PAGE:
It’s 2013 already and we’re still talking about regulating high frequency trading (HFT) in the absence of data quality and standards conversations. That needs to change.
2012 seemed like the year of regulators taking a prolonged look at computer trading – defining what it might be, its potential effects, and why it may be problematic. Looking at where we are now, it is still far from clear that we have answers to these fundamental questions.
Regardless, HFT has become a national obsession, resulting in a complex and divergent landscape for those trying to move the invisible hand.
Those who are aiming to come up with a singular view will find it difficult. The Germans are pushing ahead with licensing and minimum time orders ahead of an already delayed MiFID II, apparently including circuit breakers, organised trading facilities and minimum tick sizes. The CFTC is still musing over a “concept release” of HFT regulation, with a fledgling definition and FINRA has announced in 2013 it will use “examinations and targeted investigations” to ensure firms have adequate “testing and controls” related to HFT and algos. How these controls will work without a robust set of trading workflows and identification requirements is a question which should be keeping ESMA awake at night.
The UK’s long awaited set of answers didn’t appear last year. Highlighting the controversy that follows HFT wherever it goes, the Foresight Commission’s weighty computer trading study had fewer practical suggestions than expected. Perhaps even worse, aspersions have been cast from some quarters about conflicts of interest, its highly academic nature, and its methodology and data set.
This confused regulatory space is ignoring one indisputable fact: HFT is part of the financial system and it is not going to go away. Politicians, in their drive to make markets safer without concentrating on real underlying issues, are in danger of introducing poorly conceived controls that don’t get the job – whatever that is meant to be – done. The bottom line is that trading is a technical arms race and regulators will therefore always be one step behind.
In light of this, regulators and the industry must concentrate on not only defining what exactly HFT is, but also refining data collection, aggregation and analysis to balance political demands for market safety, without stifling capital allocation. This will require examining the market infrastructures that facilitate computer trading and the trade information they produce. With many other regulatory initiatives also struggling with issues of data collection, aggregation and analysis, regulators should ensure that HFT features in the larger conversations on standards and data quality.
Shining a light onto the issue, the FSA has provided the industry with valuable insight into the depth of this problem. In its January paper, entitled ‘High Frequency Trading and the Execution Costs of Institutional Investors’, it takes a more practical approach in examining HFT by comparing 30 days of trading data. The diagnosis at the centre of the report is that regulators do not have the data required to regulate, nor the standards to make this data truly useable.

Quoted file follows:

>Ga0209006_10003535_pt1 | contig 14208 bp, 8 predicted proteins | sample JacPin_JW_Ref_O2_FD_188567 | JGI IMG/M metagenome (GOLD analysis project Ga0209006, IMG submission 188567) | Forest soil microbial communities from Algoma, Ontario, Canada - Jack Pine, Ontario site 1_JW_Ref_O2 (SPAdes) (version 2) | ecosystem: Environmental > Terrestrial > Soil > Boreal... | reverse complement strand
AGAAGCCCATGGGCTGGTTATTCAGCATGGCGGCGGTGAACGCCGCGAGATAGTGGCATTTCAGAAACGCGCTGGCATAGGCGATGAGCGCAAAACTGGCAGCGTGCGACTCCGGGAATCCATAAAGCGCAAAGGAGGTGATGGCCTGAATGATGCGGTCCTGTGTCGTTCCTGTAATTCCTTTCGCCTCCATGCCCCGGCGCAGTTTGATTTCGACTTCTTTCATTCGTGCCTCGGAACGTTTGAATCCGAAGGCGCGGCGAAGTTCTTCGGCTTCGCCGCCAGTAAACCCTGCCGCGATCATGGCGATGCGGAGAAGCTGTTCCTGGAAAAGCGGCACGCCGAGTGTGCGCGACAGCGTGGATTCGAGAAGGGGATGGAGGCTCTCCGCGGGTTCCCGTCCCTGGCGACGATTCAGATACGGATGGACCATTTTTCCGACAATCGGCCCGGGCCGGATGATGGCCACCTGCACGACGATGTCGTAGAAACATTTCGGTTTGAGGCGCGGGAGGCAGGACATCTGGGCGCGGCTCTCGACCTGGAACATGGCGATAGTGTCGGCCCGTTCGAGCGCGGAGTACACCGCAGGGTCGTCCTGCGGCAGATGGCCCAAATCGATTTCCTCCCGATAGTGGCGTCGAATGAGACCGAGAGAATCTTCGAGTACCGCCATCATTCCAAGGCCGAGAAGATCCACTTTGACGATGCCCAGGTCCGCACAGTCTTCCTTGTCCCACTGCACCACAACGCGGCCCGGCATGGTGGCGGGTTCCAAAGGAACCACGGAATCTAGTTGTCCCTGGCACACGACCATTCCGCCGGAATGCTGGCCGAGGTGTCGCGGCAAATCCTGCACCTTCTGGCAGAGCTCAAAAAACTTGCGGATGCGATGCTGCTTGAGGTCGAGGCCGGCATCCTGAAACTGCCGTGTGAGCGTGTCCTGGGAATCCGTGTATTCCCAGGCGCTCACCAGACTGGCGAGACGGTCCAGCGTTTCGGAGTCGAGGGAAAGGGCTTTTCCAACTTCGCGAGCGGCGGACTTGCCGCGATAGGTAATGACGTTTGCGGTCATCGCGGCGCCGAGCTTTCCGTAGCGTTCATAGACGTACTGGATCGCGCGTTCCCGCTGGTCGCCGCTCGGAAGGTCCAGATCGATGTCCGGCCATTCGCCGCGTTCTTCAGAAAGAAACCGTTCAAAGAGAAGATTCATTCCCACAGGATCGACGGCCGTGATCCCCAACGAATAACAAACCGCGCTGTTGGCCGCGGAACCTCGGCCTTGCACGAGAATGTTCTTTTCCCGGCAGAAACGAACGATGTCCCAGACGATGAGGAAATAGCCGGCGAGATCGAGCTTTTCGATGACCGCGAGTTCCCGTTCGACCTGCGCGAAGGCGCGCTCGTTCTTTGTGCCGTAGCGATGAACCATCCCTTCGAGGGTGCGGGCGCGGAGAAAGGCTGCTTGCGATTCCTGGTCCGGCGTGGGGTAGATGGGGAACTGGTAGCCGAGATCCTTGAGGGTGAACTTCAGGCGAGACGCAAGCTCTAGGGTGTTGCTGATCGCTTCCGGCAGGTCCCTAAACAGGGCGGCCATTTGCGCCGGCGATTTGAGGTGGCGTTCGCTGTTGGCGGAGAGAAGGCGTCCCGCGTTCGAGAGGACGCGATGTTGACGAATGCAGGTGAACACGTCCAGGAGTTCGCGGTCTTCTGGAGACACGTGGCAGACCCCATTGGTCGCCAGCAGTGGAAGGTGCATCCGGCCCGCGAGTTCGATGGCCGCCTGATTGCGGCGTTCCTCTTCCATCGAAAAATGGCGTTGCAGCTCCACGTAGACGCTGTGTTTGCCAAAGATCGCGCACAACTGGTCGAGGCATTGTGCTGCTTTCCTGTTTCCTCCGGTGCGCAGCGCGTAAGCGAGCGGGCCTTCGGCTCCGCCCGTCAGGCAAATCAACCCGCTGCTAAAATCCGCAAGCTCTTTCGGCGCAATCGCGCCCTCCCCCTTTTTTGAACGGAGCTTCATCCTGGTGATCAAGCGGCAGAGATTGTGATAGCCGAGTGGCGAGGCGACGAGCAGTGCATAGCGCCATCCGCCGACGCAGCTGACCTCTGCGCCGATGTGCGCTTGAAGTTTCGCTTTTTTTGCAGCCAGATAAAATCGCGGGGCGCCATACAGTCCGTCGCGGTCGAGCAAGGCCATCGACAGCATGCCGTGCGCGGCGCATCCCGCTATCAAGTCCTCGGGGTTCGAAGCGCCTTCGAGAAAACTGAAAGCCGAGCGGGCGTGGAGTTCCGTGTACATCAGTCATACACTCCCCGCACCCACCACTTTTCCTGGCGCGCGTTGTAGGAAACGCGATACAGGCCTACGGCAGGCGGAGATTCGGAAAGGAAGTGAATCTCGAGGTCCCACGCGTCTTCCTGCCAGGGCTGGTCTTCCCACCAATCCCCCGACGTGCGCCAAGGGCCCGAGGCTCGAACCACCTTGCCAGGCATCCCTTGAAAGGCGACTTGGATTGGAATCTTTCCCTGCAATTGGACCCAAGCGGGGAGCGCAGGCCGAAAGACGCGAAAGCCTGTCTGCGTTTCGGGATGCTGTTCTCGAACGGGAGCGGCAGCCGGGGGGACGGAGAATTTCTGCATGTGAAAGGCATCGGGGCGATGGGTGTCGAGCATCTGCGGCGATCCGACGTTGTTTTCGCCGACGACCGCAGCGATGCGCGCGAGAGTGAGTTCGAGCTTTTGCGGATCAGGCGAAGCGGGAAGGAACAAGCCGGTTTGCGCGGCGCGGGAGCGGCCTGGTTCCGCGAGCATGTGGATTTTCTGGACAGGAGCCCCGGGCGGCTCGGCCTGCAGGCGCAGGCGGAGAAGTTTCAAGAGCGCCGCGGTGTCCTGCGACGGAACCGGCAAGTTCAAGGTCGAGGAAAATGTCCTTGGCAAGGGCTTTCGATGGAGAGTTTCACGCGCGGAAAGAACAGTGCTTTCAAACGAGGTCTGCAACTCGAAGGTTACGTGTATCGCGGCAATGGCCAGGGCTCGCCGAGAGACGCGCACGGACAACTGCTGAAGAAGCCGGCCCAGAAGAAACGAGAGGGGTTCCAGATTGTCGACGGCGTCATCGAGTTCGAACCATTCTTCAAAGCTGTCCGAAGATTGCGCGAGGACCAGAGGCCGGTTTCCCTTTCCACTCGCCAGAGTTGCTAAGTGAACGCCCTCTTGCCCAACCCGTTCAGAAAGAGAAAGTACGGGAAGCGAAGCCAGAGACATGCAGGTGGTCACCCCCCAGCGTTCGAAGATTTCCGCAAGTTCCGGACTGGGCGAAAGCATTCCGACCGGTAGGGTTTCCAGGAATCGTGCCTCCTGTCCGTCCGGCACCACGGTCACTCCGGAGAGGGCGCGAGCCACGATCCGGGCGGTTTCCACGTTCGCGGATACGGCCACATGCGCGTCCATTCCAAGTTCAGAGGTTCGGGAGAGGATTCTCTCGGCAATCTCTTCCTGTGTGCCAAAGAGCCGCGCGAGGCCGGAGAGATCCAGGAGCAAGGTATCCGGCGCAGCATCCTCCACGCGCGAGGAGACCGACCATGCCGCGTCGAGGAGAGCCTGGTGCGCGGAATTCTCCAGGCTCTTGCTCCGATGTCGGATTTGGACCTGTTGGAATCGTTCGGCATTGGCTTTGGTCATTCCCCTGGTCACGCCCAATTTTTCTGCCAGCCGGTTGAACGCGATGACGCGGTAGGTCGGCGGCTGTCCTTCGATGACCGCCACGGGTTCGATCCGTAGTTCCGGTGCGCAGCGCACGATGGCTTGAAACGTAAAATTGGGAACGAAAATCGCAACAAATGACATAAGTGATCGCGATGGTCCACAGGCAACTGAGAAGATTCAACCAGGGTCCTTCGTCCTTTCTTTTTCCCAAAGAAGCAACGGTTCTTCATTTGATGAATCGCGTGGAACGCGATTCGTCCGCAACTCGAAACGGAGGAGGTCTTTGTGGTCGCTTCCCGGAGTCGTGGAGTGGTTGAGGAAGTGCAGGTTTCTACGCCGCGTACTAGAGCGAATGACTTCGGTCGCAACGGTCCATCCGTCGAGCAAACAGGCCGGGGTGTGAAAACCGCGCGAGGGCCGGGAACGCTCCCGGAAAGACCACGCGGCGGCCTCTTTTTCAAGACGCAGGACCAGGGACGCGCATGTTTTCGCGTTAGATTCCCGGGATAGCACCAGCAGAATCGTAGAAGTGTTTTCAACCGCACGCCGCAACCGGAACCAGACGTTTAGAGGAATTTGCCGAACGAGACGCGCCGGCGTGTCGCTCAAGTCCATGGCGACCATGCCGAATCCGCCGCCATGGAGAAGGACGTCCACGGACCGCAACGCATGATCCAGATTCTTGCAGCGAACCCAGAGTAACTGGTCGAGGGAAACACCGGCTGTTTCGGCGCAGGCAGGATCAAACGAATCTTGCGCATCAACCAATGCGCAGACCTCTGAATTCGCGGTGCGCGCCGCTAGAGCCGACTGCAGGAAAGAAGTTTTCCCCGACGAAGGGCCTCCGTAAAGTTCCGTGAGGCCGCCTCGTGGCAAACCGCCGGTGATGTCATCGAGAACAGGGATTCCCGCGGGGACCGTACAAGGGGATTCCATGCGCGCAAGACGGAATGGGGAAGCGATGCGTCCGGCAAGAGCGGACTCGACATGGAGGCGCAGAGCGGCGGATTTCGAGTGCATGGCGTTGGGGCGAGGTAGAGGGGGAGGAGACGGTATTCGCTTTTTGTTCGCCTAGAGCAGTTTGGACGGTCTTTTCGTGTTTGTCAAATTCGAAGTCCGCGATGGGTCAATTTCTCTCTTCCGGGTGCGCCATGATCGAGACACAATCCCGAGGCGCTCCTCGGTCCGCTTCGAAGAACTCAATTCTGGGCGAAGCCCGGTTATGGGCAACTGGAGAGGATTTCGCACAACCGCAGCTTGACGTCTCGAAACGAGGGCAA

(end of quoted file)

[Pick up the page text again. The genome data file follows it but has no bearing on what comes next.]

The report begins on a well-known theme: the lack of a common definition of HFT making it difficult to be sure the scope of the trading activity is adequately captured. This data was then juxtaposed to HFT data from exchanges, held by the FSA. Huge discrepancies over the course of a year are apparent, with the FSA data detailing 70-80% of HFT at the beginning of 2010 and only 40% by end 2010. The reason? Unregulated HFTs are “not observed”, and firms that have HFTs that are not regulated under MiFID do not need to report. The report concludes this is “not a fair representation of true HFT activity”.
The report does, however, identify another key roadblock to an accurate representation of HFT activity – poor data quality. Some examples include trading time inconsistencies between FSA and exchange clocks, misreporting of counterparty codes, instrument and venue data and only trades reported with BIC codes able to be identified.
Without a robust understanding of HFT, regulators and politicians will be unable to regulate effectively in both their own interests and the interests of the industry. They must begin by collecting and aggregating a robust data set, based on common units of measurement, such as tick sizes and minimum resting times. While there is potential for this to be mandated in MiFID II, and it is supported by the Foresight Commission, the lack of global agreement on these requirements will result in traders taking advantage of regulatory inconsistencies. Therefore, a more practice-based, unified definition of HFT must be crafted, that will finally allow regulators to focus on the practices they wish to control.
As supported by the FSA’s research, HFT must also be included in discussions over identifiers, a mix of which is creating a convoluted landscape today, and market conduct specialists could benefit heavily from uniform standards, such as the legal entity identifier (LEI).
The ultimate key to success for these efforts will be getting the right people around the table, including exchanges, traders, regulators and academics, to offer the right balance between theory and practice. Through this cross-industry collaboration, the confusion over what HFT is, and the problems in obtaining quality, standardised data to solve the problem can finally be addressed. To get this right, all major markets need to sitting at this table, which is still waiting to be set for the discussion.
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